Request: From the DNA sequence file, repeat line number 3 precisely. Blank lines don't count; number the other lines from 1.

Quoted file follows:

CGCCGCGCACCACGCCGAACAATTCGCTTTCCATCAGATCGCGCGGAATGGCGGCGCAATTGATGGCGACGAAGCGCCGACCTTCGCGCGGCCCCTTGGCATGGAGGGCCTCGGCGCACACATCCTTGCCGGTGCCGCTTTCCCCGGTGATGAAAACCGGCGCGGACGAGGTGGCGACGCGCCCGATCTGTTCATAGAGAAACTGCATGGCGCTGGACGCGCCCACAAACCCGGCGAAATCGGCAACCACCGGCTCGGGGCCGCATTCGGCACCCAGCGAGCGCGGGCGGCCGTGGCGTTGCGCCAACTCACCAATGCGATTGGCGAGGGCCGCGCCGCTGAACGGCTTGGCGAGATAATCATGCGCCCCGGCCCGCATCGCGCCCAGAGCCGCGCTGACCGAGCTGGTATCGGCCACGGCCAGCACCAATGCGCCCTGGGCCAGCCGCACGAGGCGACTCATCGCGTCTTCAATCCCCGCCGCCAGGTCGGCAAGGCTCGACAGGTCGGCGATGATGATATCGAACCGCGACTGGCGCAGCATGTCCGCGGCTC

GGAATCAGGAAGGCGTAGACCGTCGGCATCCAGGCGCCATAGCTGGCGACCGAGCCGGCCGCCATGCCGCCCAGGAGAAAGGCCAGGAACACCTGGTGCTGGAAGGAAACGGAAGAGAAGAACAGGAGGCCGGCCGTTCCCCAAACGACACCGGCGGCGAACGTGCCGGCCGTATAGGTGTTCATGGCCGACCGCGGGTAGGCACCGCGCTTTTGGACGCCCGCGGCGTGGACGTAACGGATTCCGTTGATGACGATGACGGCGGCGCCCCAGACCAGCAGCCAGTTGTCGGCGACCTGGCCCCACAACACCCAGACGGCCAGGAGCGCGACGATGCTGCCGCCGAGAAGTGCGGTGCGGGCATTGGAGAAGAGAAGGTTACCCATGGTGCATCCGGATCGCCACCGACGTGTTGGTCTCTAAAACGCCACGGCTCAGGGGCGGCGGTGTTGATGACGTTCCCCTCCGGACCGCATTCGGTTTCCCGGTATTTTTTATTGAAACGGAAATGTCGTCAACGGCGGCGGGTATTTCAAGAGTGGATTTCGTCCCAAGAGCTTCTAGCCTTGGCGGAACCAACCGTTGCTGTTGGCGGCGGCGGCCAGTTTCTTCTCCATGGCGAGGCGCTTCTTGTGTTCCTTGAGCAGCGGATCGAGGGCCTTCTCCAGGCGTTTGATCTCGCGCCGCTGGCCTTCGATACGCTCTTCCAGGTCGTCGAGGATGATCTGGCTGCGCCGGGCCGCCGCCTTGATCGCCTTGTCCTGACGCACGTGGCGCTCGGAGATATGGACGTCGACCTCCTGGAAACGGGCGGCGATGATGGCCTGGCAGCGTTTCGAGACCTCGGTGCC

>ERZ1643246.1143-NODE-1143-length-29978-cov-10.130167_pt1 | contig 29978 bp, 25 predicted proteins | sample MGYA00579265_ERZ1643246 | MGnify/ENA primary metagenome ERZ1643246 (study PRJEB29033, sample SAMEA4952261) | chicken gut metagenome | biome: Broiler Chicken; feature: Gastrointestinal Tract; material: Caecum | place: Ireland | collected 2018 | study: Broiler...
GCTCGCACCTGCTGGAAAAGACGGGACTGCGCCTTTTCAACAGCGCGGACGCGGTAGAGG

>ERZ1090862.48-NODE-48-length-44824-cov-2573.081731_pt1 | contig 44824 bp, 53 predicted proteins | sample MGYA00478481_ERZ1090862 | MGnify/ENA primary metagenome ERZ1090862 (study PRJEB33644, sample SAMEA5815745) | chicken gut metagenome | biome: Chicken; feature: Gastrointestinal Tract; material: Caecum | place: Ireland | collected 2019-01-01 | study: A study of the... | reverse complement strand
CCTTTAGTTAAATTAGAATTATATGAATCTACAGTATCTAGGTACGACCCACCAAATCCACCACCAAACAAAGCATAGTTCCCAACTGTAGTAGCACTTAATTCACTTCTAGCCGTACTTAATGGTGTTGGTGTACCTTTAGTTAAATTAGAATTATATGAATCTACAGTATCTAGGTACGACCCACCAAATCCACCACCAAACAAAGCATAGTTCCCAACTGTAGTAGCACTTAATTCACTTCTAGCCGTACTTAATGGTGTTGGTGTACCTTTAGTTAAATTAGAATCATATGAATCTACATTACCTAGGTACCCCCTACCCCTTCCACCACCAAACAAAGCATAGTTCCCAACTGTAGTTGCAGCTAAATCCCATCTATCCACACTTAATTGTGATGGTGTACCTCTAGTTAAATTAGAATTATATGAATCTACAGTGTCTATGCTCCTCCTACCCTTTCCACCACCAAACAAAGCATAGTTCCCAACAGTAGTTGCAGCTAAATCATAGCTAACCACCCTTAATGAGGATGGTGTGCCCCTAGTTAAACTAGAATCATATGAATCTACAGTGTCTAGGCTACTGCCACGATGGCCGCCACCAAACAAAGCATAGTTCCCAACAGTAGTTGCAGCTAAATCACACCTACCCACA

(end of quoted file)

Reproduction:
>ERZ1643246.1143-NODE-1143-length-29978-cov-10.130167_pt1 | contig 29978 bp, 25 predicted proteins | sample MGYA00579265_ERZ1643246 | MGnify/ENA primary metagenome ERZ1643246 (study PRJEB29033, sample SAMEA4952261) | chicken gut metagenome | biome: Broiler Chicken; feature: Gastrointestinal Tract; material: Caecum | place: Ireland | collected 2018 | study: Broiler...